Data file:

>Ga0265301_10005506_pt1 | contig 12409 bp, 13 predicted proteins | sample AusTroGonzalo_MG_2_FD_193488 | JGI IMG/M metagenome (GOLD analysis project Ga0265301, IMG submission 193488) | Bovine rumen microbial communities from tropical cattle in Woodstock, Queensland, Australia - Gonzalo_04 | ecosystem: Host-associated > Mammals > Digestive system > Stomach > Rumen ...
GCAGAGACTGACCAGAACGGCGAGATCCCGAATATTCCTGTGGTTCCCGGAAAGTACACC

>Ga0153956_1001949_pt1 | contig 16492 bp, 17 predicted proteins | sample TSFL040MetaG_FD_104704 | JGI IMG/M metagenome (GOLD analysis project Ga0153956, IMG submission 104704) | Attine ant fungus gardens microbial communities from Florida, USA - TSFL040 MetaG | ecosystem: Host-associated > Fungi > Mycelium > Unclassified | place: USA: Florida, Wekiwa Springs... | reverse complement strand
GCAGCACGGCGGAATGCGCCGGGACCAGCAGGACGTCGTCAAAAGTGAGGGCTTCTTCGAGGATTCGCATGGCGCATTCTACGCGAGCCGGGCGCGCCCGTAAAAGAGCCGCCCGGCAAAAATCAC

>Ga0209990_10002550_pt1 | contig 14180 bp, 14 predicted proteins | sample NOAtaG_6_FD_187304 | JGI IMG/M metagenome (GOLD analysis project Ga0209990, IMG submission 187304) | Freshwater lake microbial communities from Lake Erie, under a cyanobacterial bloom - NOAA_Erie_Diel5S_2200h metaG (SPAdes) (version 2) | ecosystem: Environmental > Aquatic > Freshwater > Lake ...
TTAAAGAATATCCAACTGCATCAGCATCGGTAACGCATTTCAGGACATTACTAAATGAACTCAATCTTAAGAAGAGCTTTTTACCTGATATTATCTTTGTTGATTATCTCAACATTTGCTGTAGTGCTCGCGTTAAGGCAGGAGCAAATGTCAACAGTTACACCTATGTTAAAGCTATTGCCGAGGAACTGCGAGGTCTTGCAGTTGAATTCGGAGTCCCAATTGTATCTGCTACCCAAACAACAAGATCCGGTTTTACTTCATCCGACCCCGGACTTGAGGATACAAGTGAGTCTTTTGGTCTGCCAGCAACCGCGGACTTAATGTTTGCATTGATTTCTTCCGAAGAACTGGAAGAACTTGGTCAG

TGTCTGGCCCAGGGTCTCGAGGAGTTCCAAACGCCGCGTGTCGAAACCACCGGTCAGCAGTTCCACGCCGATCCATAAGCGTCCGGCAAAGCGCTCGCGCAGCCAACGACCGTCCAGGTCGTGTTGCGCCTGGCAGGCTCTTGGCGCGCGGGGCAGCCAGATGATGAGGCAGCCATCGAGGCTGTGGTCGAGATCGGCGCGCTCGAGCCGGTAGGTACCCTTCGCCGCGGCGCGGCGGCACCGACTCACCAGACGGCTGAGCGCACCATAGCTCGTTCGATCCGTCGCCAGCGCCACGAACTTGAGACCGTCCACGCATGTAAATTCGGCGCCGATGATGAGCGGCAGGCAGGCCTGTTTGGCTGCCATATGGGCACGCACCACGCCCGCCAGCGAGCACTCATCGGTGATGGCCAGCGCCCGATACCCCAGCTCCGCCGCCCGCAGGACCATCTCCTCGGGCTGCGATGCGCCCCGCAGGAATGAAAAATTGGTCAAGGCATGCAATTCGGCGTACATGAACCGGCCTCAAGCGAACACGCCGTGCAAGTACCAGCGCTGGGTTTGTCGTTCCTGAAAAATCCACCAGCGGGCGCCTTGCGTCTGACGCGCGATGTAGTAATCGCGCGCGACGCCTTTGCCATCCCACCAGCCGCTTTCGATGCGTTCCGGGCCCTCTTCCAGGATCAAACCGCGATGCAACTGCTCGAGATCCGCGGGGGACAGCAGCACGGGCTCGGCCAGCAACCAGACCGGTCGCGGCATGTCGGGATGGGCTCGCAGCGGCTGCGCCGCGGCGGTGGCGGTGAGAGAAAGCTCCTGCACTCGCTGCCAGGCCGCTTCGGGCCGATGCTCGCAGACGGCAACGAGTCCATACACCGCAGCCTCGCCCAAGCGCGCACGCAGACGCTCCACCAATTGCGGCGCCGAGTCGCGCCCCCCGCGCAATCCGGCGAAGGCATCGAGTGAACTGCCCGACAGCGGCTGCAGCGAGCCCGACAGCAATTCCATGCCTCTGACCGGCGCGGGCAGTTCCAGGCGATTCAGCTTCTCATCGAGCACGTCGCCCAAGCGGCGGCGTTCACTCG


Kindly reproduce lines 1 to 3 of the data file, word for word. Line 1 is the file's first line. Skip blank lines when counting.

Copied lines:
>Ga0265301_10005506_pt1 | contig 12409 bp, 13 predicted proteins | sample AusTroGonzalo_MG_2_FD_193488 | JGI IMG/M metagenome (GOLD analysis project Ga0265301, IMG submission 193488) | Bovine rumen microbial communities from tropical cattle in Woodstock, Queensland, Australia - Gonzalo_04 | ecosystem: Host-associated > Mammals > Digestive system > Stomach > Rumen ...
GCAGAGACTGACCAGAACGGCGAGATCCCGAATATTCCTGTGGTTCCCGGAAAGTACACC

>Ga0153956_1001949_pt1 | contig 16492 bp, 17 predicted proteins | sample TSFL040MetaG_FD_104704 | JGI IMG/M metagenome (GOLD analysis project Ga0153956, IMG submission 104704) | Attine ant fungus gardens microbial communities from Florida, USA - TSFL040 MetaG | ecosystem: Host-associated > Fungi > Mycelium > Unclassified | place: USA: Florida, Wekiwa Springs... | reverse complement strand